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Hi there!

I'm a beginning blacksmith, I found ODBSA last spring and started attending the meetings. I've seen demonstrations by Charles McRaven, Dan Easley, and Elmer Roush, had a day of hands-on instruction at a coal forge, and set up a small forge of my own. At my forge I've made a hook, a hot punch, a few knives, started on a pair of hinges, and a pair of tongs. I also got a few hours in at another coal forge at Danny Ward's Farrier School earlier this month (ODBSA "Challenge"), and made another partial set of tongs. :rolleyes:

I use a box bellows (first thing I made for it) and my forge is just a bunch of firebricks stacked up. I tried hardwood lump charcoal but couldn't get much heat without a lot of popping and throwing embers out. I found that chunks of wood worked as well or better. Through experimentation I've started using a chimney arrangement and adding the wood (now using bull pine) chunks at the top so they're charred by the time they're in the actual firebox. I haven't been able to achieve more than bright orange heat but that's OK for now.

The anvil I'm using right now is not very good, a piece of rail that was given to me. It had a flat sided "horn" cut on one end which I rounded up a bit but would need a lot more work to be really useful. Too much of the bottom flange was cut away and the top is rounded off to one side since it's used rail. I'm looking for a better anvil, thinking about buying a 286lb Euro Anvil. That would be my first real investment.

Here are a couple of the (rustic) knives I've made, both of these came from a spike. The smaller one has some cold shuts (from the head of the spike - DOH!) so I didn't bother to heat treat it, it's a "letter opener". I did quench and temper the bigger one, so I can test my work. I'm working on a larger one from a whole spike for a friend. All of these balance at the junction of the handle and blade, although I didn't test them until they were annealed for sharpening.

Thanks for the forum, I'm sure I'll be learning a lot here!

Good Luck!


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I didn't really get involved in blacksmithing to make knives, I want to learn to make colonial style door hardware and other useful things. Of course knives are fun to make and making anything is good practice. The third one is better, the handle is more aligned with the blade (from above).

Good Luck!

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BeaverDamForge, I also welcome you to IFI.
Just like Mike Tanner, I like your knives also.
You mentioned that “I didn't really get involved in blacksmithing to make knives”.
I was also never really interested in making knives until I came aboard IFI.
But now I try to grasp any information about knife making that I can because it keeps the basics of blacksmithing near the surface for me.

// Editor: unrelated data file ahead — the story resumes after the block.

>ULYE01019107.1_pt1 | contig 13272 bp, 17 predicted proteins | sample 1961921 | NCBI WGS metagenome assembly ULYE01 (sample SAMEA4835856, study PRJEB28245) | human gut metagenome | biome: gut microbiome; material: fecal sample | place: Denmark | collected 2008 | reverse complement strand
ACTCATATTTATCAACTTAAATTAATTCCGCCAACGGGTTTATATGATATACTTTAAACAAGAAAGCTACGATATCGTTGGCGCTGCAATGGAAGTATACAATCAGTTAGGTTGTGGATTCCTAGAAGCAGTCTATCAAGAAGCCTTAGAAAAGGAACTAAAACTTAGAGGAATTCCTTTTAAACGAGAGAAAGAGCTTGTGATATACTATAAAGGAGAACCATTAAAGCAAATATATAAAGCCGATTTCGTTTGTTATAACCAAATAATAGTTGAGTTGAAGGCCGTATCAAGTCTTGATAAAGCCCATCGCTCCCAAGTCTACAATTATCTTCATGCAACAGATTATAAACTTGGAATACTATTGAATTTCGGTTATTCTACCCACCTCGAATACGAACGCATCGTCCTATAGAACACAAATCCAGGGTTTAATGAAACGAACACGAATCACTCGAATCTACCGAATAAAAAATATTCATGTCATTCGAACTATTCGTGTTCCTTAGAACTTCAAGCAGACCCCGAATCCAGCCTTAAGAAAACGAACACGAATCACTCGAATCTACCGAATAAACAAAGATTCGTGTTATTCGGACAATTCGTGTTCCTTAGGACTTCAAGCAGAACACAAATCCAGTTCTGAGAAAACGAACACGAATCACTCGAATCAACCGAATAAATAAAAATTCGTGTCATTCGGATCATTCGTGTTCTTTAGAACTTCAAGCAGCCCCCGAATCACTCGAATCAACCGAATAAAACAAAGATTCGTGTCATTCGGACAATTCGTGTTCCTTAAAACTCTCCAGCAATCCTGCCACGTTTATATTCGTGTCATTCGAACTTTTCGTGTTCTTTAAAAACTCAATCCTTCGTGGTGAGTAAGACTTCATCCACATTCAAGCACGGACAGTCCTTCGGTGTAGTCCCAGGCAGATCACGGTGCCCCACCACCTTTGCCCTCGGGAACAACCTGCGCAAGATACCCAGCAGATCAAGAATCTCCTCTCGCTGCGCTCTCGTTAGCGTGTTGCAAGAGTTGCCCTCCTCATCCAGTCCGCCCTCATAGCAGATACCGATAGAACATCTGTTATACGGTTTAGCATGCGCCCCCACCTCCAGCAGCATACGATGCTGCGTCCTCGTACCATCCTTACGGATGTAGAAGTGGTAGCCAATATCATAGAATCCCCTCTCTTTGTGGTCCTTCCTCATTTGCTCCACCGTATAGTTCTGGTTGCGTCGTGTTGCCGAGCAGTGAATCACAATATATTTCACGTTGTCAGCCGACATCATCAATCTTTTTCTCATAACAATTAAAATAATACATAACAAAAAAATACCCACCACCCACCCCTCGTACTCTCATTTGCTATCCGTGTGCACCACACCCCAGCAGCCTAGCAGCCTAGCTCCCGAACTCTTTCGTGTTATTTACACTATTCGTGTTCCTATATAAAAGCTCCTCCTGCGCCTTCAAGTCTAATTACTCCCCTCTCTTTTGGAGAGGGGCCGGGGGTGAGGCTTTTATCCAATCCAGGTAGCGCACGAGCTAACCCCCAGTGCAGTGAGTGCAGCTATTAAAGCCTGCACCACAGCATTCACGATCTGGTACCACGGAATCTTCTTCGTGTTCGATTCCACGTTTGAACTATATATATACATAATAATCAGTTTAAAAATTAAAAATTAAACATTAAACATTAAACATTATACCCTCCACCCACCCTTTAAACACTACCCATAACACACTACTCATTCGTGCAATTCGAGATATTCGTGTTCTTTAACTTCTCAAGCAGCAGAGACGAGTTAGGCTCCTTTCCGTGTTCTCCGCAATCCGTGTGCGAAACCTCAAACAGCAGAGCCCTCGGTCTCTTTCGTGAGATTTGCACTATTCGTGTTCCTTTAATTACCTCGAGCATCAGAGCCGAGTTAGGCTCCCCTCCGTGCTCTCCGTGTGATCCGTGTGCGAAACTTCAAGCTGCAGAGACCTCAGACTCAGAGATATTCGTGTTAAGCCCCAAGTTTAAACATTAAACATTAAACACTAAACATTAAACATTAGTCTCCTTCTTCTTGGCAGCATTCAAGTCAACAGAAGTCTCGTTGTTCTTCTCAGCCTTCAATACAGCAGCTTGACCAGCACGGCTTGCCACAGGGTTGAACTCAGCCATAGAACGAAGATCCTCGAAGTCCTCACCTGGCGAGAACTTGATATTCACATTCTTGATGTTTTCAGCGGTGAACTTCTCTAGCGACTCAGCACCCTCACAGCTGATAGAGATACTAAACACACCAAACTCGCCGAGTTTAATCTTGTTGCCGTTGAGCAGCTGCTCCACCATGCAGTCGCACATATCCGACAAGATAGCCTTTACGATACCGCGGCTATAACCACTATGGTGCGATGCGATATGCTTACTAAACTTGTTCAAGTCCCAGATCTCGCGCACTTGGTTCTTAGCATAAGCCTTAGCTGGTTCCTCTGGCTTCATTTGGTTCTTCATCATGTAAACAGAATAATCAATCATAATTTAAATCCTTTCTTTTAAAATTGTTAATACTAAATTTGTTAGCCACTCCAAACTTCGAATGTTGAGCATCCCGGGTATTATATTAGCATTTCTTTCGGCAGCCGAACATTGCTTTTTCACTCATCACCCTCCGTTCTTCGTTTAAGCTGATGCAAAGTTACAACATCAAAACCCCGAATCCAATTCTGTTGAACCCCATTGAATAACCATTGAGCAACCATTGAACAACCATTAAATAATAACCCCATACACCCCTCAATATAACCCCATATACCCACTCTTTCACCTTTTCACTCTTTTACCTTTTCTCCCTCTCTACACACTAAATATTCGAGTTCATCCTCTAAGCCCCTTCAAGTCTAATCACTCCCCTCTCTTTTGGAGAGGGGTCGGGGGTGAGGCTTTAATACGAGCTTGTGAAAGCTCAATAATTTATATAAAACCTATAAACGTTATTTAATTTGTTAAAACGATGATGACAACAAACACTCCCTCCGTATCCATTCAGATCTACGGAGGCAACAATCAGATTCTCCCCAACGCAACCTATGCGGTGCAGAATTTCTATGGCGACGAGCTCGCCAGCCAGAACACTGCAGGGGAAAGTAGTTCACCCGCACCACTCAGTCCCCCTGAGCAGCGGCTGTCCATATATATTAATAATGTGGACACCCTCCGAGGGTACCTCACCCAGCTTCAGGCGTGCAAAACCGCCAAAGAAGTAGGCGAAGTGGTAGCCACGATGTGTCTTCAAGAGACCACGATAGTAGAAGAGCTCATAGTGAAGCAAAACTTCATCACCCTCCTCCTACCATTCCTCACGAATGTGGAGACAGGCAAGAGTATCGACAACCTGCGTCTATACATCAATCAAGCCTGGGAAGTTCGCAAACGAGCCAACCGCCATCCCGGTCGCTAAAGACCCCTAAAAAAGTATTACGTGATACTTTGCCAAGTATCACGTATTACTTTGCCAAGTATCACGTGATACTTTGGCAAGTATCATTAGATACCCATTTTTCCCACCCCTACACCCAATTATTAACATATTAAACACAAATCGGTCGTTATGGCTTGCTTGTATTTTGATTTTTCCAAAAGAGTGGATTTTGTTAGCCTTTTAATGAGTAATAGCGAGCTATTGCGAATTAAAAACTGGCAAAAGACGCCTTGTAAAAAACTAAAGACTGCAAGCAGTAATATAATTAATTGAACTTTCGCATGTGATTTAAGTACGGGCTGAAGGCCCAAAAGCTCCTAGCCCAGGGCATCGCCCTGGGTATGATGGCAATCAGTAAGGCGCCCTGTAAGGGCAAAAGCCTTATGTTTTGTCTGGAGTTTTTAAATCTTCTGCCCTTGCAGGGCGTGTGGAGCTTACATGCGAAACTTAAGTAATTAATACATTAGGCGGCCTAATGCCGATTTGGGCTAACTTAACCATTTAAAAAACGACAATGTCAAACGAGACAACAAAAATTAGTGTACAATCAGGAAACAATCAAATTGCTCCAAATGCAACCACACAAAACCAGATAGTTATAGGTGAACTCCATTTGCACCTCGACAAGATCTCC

I have formed an opinion that the knife makers found here at IFI help keep the blacksmithing technical information alive.
The knife makers not only seem to keep us updated with forge building information, and forging techniques, but I believe most importantly they keep the topic of heat treating alive and in our grasp should we have any questions.
The knife making process seems to translate over very well into making tools.
Now that is where my interest lies. I am an official 12-step tool junkie.
The knife makers have helped me with a lot of ideas that I apply to tool making. It’s kind of like stealing from them. So please don’t show this to anyone of them.
In summary, I would suggest that you keep knife making as a part of your blacksmithing expertise. It looks like you have a great start!
Be safe!
Old Rusty Ted

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Thanks for the welcome, guys!

Ted, you make some good points. :) I had a friend who was a knifemaker, and I've been to shows with him and collected a few knives, unfortunately only one of his. I had thought about becomming a knifemaker but I needed income at that time and there is a lot of competition. I would have needed to make more knives than would have been fun in order to survive. Trying to make a living is a good way to ruin a hobby.

I'm not sure what got me going this spring. (edit: I'll take that back, I found the ODBSA website. An offer to learn blacksmithing with a local club that has no dues, only a small contribution at each meeting you attend. A good friend joined at the same time, that helped too.)

AM: BFD might be more appropriate... :D

Good Luck!

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Great to have you as a member! The ODBSA is a big group with several talented smiths involved. There are several guilds in Virginia. More than any other state. We are lucky!

Here are a few others:
Central Virginia Blacksmith Guild: Central Virginia Blacksmith Guild - CVBG Home Page
Blacksmith Guild of the Potomac: Tidewater Blacksmith's Guild of Virginia : ABANA (Artist Blacksmith Association of North America) affiliate.
Tidewater Blacksmith Guild: BGOP
Blacksmith Guild of Virginia: Blacksmith Guild of Viriginia - Home

I am a member of several of the state guilds along with ABANA: [ABANA] The Artist Blacksmith's Association of North America, Inc. That way I can soak in all the blacksmithing goings on in Virginia and North America.

I hope to see you around sometime!

Peyton Anderson

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